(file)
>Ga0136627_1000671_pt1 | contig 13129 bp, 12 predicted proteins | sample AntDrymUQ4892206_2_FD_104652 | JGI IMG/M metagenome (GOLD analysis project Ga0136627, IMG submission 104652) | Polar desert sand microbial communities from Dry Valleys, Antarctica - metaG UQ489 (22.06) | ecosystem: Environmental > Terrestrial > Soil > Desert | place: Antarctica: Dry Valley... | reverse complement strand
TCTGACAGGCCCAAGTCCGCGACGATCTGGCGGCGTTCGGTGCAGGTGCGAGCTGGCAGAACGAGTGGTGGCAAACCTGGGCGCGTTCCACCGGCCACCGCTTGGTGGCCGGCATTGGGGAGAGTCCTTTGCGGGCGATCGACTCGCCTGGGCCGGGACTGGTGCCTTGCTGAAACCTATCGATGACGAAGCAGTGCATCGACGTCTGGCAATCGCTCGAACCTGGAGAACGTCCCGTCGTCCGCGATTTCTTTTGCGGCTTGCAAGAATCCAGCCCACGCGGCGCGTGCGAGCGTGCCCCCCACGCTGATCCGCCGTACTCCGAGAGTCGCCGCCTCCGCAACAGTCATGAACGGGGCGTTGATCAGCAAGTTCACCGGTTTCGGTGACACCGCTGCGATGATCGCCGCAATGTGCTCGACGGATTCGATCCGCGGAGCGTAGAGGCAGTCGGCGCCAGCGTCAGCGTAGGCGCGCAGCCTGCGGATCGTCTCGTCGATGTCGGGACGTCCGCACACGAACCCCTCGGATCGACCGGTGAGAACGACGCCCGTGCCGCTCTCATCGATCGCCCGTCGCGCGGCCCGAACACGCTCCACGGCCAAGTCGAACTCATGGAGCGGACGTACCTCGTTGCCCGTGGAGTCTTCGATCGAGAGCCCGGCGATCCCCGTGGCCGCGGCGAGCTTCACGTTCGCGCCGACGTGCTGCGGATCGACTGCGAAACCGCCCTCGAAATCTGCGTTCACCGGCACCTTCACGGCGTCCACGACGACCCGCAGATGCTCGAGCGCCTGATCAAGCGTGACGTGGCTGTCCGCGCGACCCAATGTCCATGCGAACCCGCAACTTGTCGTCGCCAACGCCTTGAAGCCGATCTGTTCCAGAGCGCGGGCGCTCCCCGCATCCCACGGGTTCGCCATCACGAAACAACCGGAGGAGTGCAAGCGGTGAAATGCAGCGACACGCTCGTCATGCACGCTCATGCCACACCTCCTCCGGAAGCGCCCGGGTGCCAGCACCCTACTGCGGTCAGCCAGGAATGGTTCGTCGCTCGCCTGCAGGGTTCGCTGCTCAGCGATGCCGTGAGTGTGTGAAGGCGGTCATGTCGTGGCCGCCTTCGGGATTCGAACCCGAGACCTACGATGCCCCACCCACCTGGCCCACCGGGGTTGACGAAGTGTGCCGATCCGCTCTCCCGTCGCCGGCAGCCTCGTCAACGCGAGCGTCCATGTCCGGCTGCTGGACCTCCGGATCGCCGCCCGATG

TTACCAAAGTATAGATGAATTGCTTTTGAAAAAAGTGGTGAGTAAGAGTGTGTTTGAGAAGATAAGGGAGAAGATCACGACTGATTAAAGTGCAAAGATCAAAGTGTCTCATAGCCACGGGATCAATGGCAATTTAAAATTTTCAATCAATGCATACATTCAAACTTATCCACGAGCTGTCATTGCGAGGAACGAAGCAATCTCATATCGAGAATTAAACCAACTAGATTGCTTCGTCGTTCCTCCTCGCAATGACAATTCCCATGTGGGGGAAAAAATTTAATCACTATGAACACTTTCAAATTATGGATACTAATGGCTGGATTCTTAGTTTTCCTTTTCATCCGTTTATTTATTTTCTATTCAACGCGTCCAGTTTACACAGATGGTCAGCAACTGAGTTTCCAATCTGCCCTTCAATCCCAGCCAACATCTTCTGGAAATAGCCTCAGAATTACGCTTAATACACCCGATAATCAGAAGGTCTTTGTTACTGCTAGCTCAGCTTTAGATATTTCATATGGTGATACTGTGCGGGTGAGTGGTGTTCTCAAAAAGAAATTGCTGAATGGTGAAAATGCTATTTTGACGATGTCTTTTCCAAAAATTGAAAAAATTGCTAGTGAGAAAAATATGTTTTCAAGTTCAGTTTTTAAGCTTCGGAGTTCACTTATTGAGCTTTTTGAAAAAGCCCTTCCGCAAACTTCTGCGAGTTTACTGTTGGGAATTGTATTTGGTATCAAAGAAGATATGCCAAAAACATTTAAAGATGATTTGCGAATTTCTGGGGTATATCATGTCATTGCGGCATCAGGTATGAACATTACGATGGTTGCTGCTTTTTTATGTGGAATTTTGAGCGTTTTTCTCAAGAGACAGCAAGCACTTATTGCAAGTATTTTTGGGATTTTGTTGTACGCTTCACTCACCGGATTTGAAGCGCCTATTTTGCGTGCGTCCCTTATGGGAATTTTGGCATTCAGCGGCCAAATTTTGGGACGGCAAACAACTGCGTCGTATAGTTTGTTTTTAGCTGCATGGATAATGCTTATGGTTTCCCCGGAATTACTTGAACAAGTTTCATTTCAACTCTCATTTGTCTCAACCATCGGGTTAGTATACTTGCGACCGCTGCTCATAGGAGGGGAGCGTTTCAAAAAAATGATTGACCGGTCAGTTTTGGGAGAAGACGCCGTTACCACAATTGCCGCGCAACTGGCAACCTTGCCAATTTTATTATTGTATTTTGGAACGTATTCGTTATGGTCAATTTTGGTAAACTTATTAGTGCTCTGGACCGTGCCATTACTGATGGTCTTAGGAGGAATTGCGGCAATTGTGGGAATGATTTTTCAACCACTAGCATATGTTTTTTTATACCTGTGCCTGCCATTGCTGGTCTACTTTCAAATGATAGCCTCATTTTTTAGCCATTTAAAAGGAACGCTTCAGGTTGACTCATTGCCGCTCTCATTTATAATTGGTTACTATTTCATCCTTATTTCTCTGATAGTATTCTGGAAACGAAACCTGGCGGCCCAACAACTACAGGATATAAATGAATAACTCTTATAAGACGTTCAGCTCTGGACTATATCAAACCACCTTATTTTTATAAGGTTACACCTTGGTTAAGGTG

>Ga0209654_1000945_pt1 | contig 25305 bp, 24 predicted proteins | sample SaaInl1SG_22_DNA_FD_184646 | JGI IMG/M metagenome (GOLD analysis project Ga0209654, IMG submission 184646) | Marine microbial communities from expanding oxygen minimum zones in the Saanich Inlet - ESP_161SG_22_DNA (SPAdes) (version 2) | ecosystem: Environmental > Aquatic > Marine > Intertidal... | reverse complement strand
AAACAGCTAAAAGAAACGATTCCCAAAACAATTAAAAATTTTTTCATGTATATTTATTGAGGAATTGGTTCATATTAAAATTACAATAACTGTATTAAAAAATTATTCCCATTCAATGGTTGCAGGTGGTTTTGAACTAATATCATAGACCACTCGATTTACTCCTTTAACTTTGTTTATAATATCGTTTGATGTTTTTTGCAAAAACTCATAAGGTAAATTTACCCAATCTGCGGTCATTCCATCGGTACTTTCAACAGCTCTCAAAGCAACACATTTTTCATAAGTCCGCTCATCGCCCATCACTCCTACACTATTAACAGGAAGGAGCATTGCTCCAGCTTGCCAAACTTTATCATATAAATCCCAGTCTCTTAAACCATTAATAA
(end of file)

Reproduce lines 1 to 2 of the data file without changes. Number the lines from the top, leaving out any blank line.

>Ga0136627_1000671_pt1 | contig 13129 bp, 12 predicted proteins | sample AntDrymUQ4892206_2_FD_104652 | JGI IMG/M metagenome (GOLD analysis project Ga0136627, IMG submission 104652) | Polar desert sand microbial communities from Dry Valleys, Antarctica - metaG UQ489 (22.06) | ecosystem: Environmental > Terrestrial > Soil > Desert | place: Antarctica: Dry Valley... | reverse complement strand
TCTGACAGGCCCAAGTCCGCGACGATCTGGCGGCGTTCGGTGCAGGTGCGAGCTGGCAGAACGAGTGGTGGCAAACCTGGGCGCGTTCCACCGGCCACCGCTTGGTGGCCGGCATTGGGGAGAGTCCTTTGCGGGCGATCGACTCGCCTGGGCCGGGACTGGTGCCTTGCTGAAACCTATCGATGACGAAGCAGTGCATCGACGTCTGGCAATCGCTCGAACCTGGAGAACGTCCCGTCGTCCGCGATTTCTTTTGCGGCTTGCAAGAATCCAGCCCACGCGGCGCGTGCGAGCGTGCCCCCCACGCTGATCCGCCGTACTCCGAGAGTCGCCGCCTCCGCAACAGTCATGAACGGGGCGTTGATCAGCAAGTTCACCGGTTTCGGTGACACCGCTGCGATGATCGCCGCAATGTGCTCGACGGATTCGATCCGCGGAGCGTAGAGGCAGTCGGCGCCAGCGTCAGCGTAGGCGCGCAGCCTGCGGATCGTCTCGTCGATGTCGGGACGTCCGCACACGAACCCCTCGGATCGACCGGTGAGAACGACGCCCGTGCCGCTCTCATCGATCGCCCGTCGCGCGGCCCGAACACGCTCCACGGCCAAGTCGAACTCATGGAGCGGACGTACCTCGTTGCCCGTGGAGTCTTCGATCGAGAGCCCGGCGATCCCCGTGGCCGCGGCGAGCTTCACGTTCGCGCCGACGTGCTGCGGATCGACTGCGAAACCGCCCTCGAAATCTGCGTTCACCGGCACCTTCACGGCGTCCACGACGACCCGCAGATGCTCGAGCGCCTGATCAAGCGTGACGTGGCTGTCCGCGCGACCCAATGTCCATGCGAACCCGCAACTTGTCGTCGCCAACGCCTTGAAGCCGATCTGTTCCAGAGCGCGGGCGCTCCCCGCATCCCACGGGTTCGCCATCACGAAACAACCGGAGGAGTGCAAGCGGTGAAATGCAGCGACACGCTCGTCATGCACGCTCATGCCACACCTCCTCCGGAAGCGCCCGGGTGCCAGCACCCTACTGCGGTCAGCCAGGAATGGTTCGTCGCTCGCCTGCAGGGTTCGCTGCTCAGCGATGCCGTGAGTGTGTGAAGGCGGTCATGTCGTGGCCGCCTTCGGGATTCGAACCCGAGACCTACGATGCCCCACCCACCTGGCCCACCGGGGTTGACGAAGTGTGCCGATCCGCTCTCCCGTCGCCGGCAGCCTCGTCAACGCGAGCGTCCATGTCCGGCTGCTGGACCTCCGGATCGCCGCCCGATG